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Study: Banks Fail To Provide Fee Info

Banks withholding information about fees? That’s not really shocking news to us.

PIRG found 23% of banks wouldn't hand over fee information to researchersNow we have proof.

The U.S. Public Interest Research Group tested the theory by sending researchers into the field to record what bankers told them.

Posing as potential new customers, PIRG researchers recently surveyed 392 bank branches in 21 states to see how many complied with the Truth in Savings Act and did their legal duty by fully disclosing fees.

Surprise! Fewer than 38% of bank branches provided researchers with fee schedules. If researchers asked two or more times, that number went up to 55%.

Twenty-three percent of branches refused to give fee information, said they didn’t have it or told the researcher to go online for the information. The report also says that “others provided often weighty piles of useless other brochures.”

The report included some eye-opening anecdotes about what researchers encountered when they asked for a fee schedule:

  • New York: “We don’t USUALLY give these out.”
  • Georgia: This bank didn’t have one, the bank staffer said, “I don’t even have a list. Let me see if I can think of some for you off my head…”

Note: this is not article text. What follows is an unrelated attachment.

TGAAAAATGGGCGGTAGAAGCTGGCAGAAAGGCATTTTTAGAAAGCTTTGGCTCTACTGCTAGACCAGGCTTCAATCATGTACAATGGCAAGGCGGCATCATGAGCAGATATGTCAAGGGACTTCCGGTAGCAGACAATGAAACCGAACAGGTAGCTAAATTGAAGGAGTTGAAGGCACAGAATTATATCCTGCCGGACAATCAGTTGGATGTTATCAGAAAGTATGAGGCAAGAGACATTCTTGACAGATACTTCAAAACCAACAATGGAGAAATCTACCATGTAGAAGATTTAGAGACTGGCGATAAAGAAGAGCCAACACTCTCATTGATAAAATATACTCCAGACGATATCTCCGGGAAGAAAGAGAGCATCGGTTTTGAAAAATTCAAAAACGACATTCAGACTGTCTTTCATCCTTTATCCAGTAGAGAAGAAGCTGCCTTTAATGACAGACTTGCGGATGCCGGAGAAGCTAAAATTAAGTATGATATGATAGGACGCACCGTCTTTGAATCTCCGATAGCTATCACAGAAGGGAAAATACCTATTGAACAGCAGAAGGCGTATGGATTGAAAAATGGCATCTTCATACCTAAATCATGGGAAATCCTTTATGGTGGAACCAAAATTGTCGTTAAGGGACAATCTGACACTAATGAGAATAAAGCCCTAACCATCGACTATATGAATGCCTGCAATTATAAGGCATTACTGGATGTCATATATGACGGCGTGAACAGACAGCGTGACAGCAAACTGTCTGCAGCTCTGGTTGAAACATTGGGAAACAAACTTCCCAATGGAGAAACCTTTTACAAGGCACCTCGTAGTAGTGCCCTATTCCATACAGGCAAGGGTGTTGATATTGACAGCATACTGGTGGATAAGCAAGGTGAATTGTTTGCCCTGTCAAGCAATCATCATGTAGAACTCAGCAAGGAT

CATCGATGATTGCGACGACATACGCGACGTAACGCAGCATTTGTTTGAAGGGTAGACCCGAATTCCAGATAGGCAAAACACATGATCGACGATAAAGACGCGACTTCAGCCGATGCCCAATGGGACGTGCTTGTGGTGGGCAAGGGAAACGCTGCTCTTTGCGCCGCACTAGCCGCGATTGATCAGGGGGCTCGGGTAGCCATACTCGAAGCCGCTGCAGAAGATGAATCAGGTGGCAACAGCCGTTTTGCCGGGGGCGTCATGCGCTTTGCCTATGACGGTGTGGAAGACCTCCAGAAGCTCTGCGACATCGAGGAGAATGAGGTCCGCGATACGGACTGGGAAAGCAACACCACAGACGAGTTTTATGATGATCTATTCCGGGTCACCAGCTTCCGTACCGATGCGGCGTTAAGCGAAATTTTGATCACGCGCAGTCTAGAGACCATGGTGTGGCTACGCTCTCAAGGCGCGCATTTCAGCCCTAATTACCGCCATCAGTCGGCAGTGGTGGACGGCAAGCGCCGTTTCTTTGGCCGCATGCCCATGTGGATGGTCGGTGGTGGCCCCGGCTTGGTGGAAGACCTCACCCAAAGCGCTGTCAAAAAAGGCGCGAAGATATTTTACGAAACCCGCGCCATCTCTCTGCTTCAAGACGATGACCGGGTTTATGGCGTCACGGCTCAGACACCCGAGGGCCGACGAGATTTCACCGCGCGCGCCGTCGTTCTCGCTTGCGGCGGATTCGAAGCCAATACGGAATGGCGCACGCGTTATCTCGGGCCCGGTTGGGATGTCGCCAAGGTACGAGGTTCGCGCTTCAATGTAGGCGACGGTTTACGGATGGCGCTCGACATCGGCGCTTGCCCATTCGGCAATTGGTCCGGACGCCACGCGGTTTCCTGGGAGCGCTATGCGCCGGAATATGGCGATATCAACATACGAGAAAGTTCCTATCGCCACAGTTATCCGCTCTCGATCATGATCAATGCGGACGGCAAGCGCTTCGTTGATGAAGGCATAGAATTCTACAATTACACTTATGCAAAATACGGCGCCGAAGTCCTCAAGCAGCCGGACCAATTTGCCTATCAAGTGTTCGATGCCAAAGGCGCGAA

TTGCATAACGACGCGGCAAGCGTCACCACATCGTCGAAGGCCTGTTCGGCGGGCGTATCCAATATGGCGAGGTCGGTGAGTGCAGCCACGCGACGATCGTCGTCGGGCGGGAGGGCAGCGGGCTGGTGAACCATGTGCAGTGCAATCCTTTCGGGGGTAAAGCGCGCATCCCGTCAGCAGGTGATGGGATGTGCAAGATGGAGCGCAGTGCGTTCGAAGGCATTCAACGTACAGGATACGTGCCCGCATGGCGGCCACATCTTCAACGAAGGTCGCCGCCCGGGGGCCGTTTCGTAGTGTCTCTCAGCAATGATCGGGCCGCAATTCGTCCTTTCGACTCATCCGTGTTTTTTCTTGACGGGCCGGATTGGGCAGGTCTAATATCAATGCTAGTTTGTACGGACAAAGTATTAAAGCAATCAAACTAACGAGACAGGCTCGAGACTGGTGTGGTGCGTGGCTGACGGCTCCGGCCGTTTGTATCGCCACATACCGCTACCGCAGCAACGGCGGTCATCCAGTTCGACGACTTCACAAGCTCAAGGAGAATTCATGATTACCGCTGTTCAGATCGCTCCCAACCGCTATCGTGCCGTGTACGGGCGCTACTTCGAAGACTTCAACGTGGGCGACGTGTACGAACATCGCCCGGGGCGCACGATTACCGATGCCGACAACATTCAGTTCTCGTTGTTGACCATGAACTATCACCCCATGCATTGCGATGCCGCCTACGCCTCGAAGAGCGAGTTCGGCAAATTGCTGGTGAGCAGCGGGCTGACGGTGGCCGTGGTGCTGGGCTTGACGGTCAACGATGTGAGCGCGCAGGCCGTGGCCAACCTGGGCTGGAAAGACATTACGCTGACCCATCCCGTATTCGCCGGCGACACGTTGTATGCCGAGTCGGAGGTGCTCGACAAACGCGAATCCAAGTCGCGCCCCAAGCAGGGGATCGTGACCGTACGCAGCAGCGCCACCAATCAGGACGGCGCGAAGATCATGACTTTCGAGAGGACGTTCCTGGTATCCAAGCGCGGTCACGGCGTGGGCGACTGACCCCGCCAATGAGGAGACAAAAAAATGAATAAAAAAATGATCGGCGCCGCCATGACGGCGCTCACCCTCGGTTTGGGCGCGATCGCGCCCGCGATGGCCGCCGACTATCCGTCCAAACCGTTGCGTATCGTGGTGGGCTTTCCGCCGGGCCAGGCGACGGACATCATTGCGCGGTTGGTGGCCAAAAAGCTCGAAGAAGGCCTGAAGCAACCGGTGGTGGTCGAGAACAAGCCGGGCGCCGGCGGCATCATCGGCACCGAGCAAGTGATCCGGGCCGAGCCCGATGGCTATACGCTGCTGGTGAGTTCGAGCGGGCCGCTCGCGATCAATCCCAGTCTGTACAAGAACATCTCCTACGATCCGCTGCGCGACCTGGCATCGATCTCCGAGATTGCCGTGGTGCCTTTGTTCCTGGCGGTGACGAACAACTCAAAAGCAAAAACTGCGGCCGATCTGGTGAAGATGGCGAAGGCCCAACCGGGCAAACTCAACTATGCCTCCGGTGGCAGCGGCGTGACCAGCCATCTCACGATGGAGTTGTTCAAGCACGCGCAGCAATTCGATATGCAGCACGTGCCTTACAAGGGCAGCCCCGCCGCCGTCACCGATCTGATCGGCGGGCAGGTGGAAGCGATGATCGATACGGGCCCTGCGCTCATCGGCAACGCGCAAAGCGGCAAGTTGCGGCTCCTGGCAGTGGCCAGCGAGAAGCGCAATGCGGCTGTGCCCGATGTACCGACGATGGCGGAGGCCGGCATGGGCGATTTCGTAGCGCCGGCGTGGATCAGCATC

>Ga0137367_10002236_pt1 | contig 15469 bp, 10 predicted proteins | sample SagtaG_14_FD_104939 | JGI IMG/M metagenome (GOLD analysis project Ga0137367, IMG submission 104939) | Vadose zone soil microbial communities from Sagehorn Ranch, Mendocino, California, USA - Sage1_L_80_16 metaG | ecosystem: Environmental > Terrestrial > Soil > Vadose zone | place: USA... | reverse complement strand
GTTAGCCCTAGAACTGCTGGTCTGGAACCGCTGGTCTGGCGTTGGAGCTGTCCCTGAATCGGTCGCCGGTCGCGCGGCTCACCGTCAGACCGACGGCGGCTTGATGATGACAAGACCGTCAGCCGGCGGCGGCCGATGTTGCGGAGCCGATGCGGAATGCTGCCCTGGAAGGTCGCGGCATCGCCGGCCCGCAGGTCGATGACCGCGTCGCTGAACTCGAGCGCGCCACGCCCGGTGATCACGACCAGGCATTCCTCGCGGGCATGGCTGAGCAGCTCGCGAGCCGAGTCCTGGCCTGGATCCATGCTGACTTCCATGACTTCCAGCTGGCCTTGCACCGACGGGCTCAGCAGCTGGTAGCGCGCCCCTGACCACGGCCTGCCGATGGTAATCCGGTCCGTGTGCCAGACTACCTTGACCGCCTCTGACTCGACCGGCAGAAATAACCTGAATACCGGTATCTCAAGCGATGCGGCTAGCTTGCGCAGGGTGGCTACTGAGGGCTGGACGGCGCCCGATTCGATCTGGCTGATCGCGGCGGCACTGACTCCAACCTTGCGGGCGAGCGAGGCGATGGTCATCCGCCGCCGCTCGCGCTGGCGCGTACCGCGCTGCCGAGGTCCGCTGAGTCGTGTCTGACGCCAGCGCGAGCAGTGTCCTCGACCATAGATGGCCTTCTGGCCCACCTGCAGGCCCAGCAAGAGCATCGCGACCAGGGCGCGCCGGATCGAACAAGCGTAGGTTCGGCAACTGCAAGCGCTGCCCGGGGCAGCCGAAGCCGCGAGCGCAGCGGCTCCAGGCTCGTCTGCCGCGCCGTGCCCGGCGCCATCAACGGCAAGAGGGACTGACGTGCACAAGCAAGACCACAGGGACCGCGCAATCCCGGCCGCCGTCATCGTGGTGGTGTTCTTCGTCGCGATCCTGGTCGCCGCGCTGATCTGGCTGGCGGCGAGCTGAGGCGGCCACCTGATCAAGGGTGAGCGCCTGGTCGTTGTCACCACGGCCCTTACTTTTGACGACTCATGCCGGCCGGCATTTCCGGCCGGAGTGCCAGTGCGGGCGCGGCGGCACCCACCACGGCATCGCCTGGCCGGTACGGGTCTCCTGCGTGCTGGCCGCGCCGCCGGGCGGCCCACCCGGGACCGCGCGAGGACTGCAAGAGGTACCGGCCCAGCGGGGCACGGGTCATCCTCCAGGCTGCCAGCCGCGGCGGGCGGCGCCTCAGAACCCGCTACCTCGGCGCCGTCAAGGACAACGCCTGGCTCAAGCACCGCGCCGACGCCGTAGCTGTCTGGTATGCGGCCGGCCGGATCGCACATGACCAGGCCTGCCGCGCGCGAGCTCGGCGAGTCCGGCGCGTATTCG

• New York: They made me sit down with an accounts person… He didn’t have anything he could hand me with the fees. So, I had to wait for him to print it off. Apparently it takes him ½ hour to print off a document.

Despite what’s been said about the end of free checking, PIRG found that half the banks they visited offered free checking — and another 29% had free checking options if you get paid via direct deposit. Most of these free accounts came from smaller banks and credit unions, though the report said that some big banks still have free checking.

If you’re shopping around for a new bank — and who wouldn’t given sky high big bank fees — make sure you get the truth about fees and options with free checking.

If the bank won’t provide it, go somewhere else. Shopping around is a pain, but since this is your money, it’s worth it.

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Comments (1)
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One Existing Comment
  1. Danny said:
    on April 19th at 08:57 pm

    This is not surprising. Banks do this and even worse things. Banks are no longer trustworthy and have become emboldened by the financial meltdown, not chastened. They see there are no consequences to the worst behaviors. With the low interest being paid, it’s almost not worth the headache and risk dealing with banks anymore, just purchase a floor safe or put the money under the mattress.